My book What’s Left? is about deceit and the rich world’s left, so I suppose I shouldn’t be surprised that the most deceitful piece to be written about it in any journal in any country should appear in a magazine of the intellectual left produced in New York (“Choosing Sides,” by Johann Hari). As readers were not given an honest account of its contents, I should begin by saying that I ask how wealthy socialists, liberals, and feminists in Europe and North America came to turn their backs on the victims of movements that in their misogyny, homophobia, and racism represented everything the left is against—or says it’s against. I ask whether the betrayals are merely a product of a justifiable revulsion against the Bush presidency that will go when he’s gone or whether there are deeper and more uncomfortable causes that call into question what it means to be left wing today.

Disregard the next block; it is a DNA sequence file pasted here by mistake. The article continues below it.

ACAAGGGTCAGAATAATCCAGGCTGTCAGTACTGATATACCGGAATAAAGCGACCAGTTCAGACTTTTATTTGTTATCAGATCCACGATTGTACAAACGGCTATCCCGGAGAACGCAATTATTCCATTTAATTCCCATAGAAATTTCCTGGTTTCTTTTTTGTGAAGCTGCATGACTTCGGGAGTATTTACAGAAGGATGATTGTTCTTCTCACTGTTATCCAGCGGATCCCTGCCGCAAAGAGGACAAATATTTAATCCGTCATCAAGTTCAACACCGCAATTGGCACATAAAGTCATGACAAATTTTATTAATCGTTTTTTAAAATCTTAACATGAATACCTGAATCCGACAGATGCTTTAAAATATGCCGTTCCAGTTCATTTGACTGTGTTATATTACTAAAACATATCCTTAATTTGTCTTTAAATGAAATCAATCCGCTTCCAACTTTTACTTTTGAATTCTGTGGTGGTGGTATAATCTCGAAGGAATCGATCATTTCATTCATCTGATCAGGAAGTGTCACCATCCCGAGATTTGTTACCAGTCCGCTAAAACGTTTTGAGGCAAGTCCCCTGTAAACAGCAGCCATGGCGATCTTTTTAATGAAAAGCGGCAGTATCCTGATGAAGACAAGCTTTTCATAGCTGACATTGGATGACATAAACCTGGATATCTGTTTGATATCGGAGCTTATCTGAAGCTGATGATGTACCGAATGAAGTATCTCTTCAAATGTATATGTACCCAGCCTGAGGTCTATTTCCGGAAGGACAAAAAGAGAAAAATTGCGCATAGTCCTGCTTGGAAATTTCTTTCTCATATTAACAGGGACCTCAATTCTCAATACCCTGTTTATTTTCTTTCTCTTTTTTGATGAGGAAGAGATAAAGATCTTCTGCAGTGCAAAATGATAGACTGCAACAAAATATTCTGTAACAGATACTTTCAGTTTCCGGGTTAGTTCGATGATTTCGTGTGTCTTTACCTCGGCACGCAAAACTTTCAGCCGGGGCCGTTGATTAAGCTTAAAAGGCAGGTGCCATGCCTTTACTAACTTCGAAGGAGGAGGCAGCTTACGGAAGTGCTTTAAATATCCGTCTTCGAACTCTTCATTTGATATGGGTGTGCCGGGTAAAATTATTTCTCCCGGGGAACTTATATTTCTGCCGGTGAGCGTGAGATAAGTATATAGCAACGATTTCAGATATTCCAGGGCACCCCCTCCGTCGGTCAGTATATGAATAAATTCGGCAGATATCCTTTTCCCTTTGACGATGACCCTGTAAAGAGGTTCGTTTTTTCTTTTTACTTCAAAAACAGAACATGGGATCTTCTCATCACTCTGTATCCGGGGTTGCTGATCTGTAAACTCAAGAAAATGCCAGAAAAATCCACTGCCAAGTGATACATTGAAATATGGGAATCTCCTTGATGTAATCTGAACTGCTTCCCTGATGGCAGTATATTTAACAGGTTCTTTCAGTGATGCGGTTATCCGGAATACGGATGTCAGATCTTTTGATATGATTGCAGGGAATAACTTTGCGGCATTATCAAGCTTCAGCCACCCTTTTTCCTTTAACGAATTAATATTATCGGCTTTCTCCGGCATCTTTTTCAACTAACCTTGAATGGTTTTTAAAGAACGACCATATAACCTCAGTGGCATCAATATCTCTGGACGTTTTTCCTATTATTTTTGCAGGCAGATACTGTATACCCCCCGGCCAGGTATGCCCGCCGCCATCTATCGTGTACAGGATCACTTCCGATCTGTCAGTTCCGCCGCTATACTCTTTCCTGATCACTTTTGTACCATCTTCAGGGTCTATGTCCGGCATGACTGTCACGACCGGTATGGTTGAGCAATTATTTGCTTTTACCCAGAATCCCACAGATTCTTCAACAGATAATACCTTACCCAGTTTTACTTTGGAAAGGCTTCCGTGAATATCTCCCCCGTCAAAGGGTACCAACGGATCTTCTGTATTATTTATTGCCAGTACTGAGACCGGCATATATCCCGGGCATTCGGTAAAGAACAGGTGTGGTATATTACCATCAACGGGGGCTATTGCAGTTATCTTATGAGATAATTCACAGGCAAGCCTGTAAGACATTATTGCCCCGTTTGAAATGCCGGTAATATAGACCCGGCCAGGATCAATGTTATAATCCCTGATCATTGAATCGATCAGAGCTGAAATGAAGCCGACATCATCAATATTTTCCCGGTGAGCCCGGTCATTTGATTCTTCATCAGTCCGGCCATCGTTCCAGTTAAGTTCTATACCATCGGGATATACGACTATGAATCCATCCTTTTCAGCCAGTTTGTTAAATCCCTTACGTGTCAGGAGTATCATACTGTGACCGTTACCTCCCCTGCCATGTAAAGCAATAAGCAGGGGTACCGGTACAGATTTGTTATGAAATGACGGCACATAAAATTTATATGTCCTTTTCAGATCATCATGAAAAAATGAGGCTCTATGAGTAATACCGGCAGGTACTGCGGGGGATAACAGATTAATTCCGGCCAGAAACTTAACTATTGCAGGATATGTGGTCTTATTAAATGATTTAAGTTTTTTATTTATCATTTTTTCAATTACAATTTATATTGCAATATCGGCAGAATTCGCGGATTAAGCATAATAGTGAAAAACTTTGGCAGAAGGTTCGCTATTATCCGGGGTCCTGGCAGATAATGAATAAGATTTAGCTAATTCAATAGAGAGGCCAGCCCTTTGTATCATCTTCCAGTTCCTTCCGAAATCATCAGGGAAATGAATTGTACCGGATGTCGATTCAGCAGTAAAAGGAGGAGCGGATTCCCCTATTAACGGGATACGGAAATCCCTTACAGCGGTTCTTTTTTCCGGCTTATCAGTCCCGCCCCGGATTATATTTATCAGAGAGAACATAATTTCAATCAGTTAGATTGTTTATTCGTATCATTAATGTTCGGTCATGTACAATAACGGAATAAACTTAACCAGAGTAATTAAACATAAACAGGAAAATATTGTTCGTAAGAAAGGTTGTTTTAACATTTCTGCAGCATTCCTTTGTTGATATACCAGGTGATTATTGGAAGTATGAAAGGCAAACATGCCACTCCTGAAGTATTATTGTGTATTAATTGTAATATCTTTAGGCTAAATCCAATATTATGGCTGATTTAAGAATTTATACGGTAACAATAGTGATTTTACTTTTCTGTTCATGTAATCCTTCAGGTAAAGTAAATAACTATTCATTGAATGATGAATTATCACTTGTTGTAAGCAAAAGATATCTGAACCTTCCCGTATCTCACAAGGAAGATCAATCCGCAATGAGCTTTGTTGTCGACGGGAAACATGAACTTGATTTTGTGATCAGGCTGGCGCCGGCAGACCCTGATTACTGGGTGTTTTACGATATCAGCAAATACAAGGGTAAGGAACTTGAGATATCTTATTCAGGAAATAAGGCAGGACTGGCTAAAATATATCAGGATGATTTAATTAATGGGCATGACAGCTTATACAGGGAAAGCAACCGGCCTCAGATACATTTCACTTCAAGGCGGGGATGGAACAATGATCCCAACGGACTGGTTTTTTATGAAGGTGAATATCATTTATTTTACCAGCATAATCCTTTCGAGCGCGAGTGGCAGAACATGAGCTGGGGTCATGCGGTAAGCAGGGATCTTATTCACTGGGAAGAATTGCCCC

When presented with an uncomfortable argument, serious editors usually invite a critic to present a clear account of what is said, correct mistakes, and argue with interpretations and extrapolations. The trouble with looking for a critic in the British media is that normal intellectual standards are collapsing over here. At this writing, even the once-respected BBC has admitted to fixing competitions and deceiving its viewers as a matter of routine. The behavior of much of the press is worse, and if you trawl what used to be called Fleet Street for a reviewer you run th...
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